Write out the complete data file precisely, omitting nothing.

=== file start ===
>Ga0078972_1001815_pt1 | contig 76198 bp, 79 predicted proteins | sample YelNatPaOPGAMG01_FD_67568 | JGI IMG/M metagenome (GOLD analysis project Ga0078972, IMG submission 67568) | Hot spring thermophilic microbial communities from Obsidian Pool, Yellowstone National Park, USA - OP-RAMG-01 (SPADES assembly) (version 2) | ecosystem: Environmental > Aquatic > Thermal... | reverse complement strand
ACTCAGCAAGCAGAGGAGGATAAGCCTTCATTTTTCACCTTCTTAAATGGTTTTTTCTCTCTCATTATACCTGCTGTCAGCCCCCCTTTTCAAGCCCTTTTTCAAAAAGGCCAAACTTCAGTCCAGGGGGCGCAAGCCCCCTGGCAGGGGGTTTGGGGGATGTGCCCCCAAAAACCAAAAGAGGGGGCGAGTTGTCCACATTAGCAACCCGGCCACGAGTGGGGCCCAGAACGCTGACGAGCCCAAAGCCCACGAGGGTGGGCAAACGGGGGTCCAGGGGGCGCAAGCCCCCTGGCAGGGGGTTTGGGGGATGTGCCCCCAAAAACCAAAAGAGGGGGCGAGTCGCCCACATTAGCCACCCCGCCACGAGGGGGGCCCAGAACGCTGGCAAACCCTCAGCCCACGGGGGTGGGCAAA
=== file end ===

>Ga0078972_1001815_pt1 | contig 76198 bp, 79 predicted proteins | sample YelNatPaOPGAMG01_FD_67568 | JGI IMG/M metagenome (GOLD analysis project Ga0078972, IMG submission 67568) | Hot spring thermophilic microbial communities from Obsidian Pool, Yellowstone National Park, USA - OP-RAMG-01 (SPADES assembly) (version 2) | ecosystem: Environmental > Aquatic > Thermal... | reverse complement strand
ACTCAGCAAGCAGAGGAGGATAAGCCTTCATTTTTCACCTTCTTAAATGGTTTTTTCTCTCTCATTATACCTGCTGTCAGCCCCCCTTTTCAAGCCCTTTTTCAAAAAGGCCAAACTTCAGTCCAGGGGGCGCAAGCCCCCTGGCAGGGGGTTTGGGGGATGTGCCCCCAAAAACCAAAAGAGGGGGCGAGTTGTCCACATTAGCAACCCGGCCACGAGTGGGGCCCAGAACGCTGACGAGCCCAAAGCCCACGAGGGTGGGCAAACGGGGGTCCAGGGGGCGCAAGCCCCCTGGCAGGGGGTTTGGGGGATGTGCCCCCAAAAACCAAAAGAGGGGGCGAGTCGCCCACATTAGCCACCCCGCCACGAGGGGGGCCCAGAACGCTGGCAAACCCTCAGCCCACGGGGGTGGGCAAA